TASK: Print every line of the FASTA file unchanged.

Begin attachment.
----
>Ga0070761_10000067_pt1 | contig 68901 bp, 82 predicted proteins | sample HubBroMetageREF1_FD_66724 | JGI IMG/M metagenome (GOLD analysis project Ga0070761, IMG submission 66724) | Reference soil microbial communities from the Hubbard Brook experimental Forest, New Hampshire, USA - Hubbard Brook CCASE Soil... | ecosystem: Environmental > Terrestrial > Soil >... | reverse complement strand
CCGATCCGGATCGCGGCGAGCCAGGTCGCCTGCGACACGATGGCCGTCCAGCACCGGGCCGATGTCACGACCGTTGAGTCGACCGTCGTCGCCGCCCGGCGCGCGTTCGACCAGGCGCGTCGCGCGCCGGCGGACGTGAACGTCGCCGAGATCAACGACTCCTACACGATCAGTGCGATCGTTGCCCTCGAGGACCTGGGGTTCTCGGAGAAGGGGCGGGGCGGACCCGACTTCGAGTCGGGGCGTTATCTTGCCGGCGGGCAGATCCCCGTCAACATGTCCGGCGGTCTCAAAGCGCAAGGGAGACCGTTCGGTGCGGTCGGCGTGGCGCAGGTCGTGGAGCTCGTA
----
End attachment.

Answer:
>Ga0070761_10000067_pt1 | contig 68901 bp, 82 predicted proteins | sample HubBroMetageREF1_FD_66724 | JGI IMG/M metagenome (GOLD analysis project Ga0070761, IMG submission 66724) | Reference soil microbial communities from the Hubbard Brook experimental Forest, New Hampshire, USA - Hubbard Brook CCASE Soil... | ecosystem: Environmental > Terrestrial > Soil >... | reverse complement strand
CCGATCCGGATCGCGGCGAGCCAGGTCGCCTGCGACACGATGGCCGTCCAGCACCGGGCCGATGTCACGACCGTTGAGTCGACCGTCGTCGCCGCCCGGCGCGCGTTCGACCAGGCGCGTCGCGCGCCGGCGGACGTGAACGTCGCCGAGATCAACGACTCCTACACGATCAGTGCGATCGTTGCCCTCGAGGACCTGGGGTTCTCGGAGAAGGGGCGGGGCGGACCCGACTTCGAGTCGGGGCGTTATCTTGCCGGCGGGCAGATCCCCGTCAACATGTCCGGCGGTCTCAAAGCGCAAGGGAGACCGTTCGGTGCGGTCGGCGTGGCGCAGGTCGTGGAGCTCGTA